Wednesday, April 28, 2021

The Tambora Climate Disaster and How It Influenced the Development of Lieder in 1815-1816

John Constable, The Quarters Behind Alresford Hall, 1816

The light in this 1816 John Constable painting seems to be completely wrong. Why?

Over the years I've been fascinated with the second decade of the 19th century, and why musical output changed so much during this time. The list of active composers dropped to a trickle, almost no symphonies were written, just a handful of operas, but plenty of small works. What happened?

I finally figured it out, and my article for the May-June 2021 edition of the NATS Journal of Singing spells it out: in 1815 Mount Tambora erupted in the South Pacific, leading to a global climate catastrophe which seriously impacted the climate and economy of Europe. In the article I make the correlation between the onset of the catastrophe, its fallout across Europe and the development of lieder as a viable artistic genre, specifically in the music of Franz Schubert and Ludwig van Beethoven, living a few minutes away from each other in Vienna (although they almost certainly hadn't met yet).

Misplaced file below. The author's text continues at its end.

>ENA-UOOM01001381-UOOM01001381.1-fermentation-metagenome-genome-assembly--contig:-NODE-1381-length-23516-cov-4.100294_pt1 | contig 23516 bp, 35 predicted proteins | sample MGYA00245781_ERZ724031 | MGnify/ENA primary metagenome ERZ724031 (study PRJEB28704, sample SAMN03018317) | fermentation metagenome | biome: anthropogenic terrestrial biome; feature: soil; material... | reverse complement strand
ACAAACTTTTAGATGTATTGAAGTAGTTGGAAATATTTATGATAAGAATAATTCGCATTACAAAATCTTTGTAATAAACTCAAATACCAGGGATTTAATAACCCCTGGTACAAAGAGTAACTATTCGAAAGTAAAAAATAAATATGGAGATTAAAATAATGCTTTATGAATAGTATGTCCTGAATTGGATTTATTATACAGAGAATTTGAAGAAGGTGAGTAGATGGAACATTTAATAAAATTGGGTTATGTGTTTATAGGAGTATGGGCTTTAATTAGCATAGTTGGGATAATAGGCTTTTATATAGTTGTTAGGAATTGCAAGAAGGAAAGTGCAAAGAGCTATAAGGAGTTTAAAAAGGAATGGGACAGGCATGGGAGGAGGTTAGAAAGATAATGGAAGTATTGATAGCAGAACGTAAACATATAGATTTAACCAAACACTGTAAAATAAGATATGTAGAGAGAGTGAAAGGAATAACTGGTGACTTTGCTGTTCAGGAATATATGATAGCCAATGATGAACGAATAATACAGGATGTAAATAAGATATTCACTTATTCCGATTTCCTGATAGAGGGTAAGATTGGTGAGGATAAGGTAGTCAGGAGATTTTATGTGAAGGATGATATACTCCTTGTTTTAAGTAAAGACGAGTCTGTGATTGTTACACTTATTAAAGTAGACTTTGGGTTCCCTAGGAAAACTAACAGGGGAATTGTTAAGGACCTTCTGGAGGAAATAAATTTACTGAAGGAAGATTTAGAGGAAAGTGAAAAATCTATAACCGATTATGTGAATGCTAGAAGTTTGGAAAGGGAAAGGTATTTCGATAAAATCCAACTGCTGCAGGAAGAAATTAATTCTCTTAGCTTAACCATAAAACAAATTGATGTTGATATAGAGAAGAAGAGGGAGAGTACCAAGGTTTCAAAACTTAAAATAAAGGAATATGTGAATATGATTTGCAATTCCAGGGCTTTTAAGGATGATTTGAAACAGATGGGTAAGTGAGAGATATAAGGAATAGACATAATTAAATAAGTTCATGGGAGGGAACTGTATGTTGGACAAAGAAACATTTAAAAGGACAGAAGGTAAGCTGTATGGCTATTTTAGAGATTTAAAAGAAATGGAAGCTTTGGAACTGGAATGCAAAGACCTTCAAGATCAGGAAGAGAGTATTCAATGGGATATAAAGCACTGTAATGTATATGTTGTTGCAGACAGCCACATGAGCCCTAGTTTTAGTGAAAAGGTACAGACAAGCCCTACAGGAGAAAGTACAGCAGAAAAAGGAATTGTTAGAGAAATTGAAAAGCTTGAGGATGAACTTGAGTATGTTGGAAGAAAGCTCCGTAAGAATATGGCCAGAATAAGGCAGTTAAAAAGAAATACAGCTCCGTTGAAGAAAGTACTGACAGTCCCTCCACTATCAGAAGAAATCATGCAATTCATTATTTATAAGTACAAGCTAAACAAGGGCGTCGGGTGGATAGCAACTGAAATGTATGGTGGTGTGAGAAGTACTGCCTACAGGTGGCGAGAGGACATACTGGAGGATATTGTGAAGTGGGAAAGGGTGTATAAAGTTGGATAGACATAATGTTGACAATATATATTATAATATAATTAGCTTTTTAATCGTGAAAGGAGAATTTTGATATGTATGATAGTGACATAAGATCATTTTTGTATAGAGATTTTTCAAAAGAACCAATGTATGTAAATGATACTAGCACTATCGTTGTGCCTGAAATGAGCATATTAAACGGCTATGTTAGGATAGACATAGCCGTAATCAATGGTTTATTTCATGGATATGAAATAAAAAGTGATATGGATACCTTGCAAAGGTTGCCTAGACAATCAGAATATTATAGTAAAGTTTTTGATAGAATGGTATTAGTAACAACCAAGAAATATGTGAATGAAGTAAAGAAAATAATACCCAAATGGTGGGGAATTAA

I would like to say a huge word of thanks to Margo Garrett for her constant encouragement, and who was instrumental in helping me bring this idea to fruition for her Collab Corner in the NATS Journal. Margo also was kind enough to send me some difficult-to-find German sources from her library that helped me to trace the exact locations of Beethoven in the spring of 1815. 

This Isn’t the First New Normal: Finding Correlations Between the Tambora Climate Disaster and the Development of Lieder in 1815-16 (direct pdf link)

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